When getting together with family and trying to come up with a game that everyone can play―including children, the elderly, mom, dad, and all the aunts and uncles that may be present―there may be no better game than Wiffle Ball. As a scaled-down and safer version of baseball and softball, Wiffle Ball removes the danger of hardballs and the intense running that is associated with baseball. This makes it perfect for older players and children alike, and creates a game that can be enjoyed by the entire family or in limited spaces.
While the term 'Wiffle Ball' is used generically to refer to a baseball-like game that uses a plastic bat and a plastic ball with holes, the game is actually the creation of a company called 'The Wiffle Ball Inc.', based in Connecticut. For those who absolutely must play games 'by the rules', checking out the company's official website will lead to opportunities to learn the 'official' rules of Wiffle Ball and to buy merchandise, including the trademark skinny plastic bat and Wiffle balls. For those with a looser interpretation of things, playing Wiffle Ball is as simple as grabbing a plastic bat or broom handle, a plastic ball, and making up some rules that will be adhered to for that particular game.
Part of the beauty of Wiffle Ball, in fact, is the spontaneity. In the course of Wiffle Ball history, statements like "if you hit that red car over there, it's a home run, but the tree over there is a ground-rule double, and that stump over there is a foul ball", are the norm rather than the exception. The beauty of the game, in addition to being suitable for people of any age and playable in any setting, is that the rules can be defined loosely and according to what playing area is available. While I would encourage anyone playing Wiffle Ball to make up as many of their own rules as possible, here are some tips that cam get you started:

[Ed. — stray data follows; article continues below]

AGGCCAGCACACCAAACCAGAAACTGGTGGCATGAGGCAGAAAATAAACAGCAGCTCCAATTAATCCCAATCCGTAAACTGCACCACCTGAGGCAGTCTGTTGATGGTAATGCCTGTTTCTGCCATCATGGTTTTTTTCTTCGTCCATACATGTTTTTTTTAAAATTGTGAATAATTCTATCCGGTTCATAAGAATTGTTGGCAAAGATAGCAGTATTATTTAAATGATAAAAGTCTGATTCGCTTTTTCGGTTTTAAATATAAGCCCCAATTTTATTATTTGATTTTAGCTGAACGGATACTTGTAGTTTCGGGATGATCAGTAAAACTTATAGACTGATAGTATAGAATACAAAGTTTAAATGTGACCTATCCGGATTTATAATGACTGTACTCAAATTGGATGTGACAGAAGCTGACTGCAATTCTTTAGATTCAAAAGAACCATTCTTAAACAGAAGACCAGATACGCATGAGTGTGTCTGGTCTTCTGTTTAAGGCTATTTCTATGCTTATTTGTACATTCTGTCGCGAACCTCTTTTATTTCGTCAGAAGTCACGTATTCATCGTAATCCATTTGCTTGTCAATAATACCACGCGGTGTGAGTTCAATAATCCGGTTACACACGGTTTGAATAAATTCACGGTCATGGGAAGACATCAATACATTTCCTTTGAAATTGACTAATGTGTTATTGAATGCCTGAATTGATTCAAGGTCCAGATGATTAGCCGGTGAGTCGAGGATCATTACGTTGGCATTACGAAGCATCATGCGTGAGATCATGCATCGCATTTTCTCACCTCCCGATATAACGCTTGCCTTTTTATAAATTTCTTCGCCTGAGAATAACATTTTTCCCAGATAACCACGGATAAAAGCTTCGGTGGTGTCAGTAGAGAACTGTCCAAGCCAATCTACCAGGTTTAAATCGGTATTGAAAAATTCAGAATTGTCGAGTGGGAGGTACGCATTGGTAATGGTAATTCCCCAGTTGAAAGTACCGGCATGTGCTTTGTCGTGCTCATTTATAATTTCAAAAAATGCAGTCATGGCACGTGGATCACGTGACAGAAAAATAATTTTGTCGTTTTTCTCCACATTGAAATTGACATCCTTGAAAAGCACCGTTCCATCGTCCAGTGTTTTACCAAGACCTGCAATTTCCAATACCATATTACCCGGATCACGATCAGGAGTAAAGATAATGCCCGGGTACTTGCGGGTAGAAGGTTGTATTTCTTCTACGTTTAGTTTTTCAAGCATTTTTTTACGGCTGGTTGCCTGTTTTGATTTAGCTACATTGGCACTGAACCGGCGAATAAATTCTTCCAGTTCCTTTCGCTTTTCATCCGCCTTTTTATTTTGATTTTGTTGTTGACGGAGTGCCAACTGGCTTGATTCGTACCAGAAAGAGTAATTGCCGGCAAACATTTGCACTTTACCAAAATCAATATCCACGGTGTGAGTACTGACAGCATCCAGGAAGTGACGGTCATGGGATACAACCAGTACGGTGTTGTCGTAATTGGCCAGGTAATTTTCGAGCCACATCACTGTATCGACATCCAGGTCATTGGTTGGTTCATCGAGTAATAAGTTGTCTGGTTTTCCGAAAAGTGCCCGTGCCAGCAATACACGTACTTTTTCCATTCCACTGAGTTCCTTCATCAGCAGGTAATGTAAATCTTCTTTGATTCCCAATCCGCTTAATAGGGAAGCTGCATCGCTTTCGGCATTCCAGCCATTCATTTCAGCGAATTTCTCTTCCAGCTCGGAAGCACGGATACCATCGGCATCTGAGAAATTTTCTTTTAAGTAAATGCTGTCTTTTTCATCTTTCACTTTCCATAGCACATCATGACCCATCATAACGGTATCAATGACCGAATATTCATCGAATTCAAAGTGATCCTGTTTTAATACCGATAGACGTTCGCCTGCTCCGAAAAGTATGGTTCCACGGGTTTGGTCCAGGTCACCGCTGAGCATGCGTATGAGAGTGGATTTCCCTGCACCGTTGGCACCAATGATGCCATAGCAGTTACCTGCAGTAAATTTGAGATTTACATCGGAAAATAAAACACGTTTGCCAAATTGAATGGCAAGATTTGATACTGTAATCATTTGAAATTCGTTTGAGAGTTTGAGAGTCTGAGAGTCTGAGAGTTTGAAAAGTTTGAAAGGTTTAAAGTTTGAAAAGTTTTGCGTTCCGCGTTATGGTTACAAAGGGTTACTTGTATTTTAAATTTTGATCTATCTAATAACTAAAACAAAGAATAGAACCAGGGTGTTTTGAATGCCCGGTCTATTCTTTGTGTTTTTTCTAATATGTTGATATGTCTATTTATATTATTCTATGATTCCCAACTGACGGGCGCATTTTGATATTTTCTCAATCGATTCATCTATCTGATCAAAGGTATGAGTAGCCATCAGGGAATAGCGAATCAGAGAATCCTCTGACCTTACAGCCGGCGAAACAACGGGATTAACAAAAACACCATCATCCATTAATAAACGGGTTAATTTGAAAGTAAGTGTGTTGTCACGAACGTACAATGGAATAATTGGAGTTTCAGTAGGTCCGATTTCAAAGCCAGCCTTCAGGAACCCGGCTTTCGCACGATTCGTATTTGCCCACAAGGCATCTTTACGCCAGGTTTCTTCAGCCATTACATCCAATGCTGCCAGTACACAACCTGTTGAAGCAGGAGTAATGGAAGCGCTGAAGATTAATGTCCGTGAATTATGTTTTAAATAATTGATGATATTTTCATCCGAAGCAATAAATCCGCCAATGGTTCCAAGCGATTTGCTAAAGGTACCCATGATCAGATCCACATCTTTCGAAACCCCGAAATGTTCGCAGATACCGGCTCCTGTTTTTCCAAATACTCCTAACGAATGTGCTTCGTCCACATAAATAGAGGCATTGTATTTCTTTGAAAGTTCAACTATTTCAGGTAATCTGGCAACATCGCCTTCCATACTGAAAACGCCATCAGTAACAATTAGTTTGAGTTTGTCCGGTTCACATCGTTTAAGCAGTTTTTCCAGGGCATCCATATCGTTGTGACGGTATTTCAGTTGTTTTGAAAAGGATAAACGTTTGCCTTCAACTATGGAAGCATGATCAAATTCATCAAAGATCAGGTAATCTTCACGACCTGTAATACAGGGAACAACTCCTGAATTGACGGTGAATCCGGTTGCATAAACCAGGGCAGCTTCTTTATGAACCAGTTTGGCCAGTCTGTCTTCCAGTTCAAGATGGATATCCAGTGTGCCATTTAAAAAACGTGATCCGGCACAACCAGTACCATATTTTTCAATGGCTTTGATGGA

Choose Your Bat Carefully
For athletes of any stripe, the 'official' skinny plastic Wiffle bat is the way to go. The small diameter of the bat barrel requires good hand-eye coordination, and can be challenging for those who have not played baseball or softball, or who don't have an athletic background. For young children and non-athletes, the large, oversized-barrel bats that you can pick up in any toy store will be the best choice, and if playing with a large and disparate group, it is recommended to offer both types of bats.
For those who want to take the game to the next level, doctoring the bat is almost as much fun as playing the game. Copious amounts of electrical tape around the barrel will add weight to the bat, and will allow for a more spread-out game in a cul-de-sac or t-ball baseball field. For those who want to go every further, chopping off the bottom of the bat and shoving newspaper into the barrel adds more weight still, and leads to a game that can be played either with the classic plastic Wiffle balls or with tennis balls. In any event, bat doctoring is entirely unnecessary, but it can lead to variations of the original game that are fun and adaptable.
Curveballs Are for Athletes Only
As with the thin vs. thick-diameter bats, the way the Wiffle Ball is pitched will play a large role in how players enjoy the game. Ball players and athletes will generally have no trouble hitting a curveball, which can easily be thrown by holding the ball with the holes to the left or right when pitching. To throw the ball straight―for non-athletes and children―simply place the holes at the top of the ball when pitching, right underneath the fingers. It can take a little while to grow accustomed to how the ball will move when the holes are aligned in different areas, but for the fun of playing with those of all skill levels, the 'straight ball' is the best option.
Run as Much or Little as You Like
Some folks will play in the same manner as baseball or softball, whereby, hitters will run to first base, etc., after putting the ball in play. The essence of Wiffle Ball, however, is that you do not have to run the bases. Instead, mark areas in the field that represent the different hits that can be achieved, i.e., single, double, triple, and home run. Also, mark foul lines, so that balls that are out of play can be easily noted. When a player hits a ball into the single area, they are awarded first base, but do not actually stand on the base. Rather, a 'ghost runner' is assumed to be there, and can advance when subsequent batters achieve base hits.
Runners can advance in a rather specified manner. For instances, if there are runners on base, each advances one base if a single is hit, two bases for a double, three bases for a triple (meaning that anyone on base will score), and everyone, including the batter, will score on a home run. This arrangement moves the game along quickly, removes the difficult fielding process, and means that Grandmom or Granddad can just as easily play ball as a professional athlete. All in all, this makes Wiffle Ball just about the perfect summertime family game.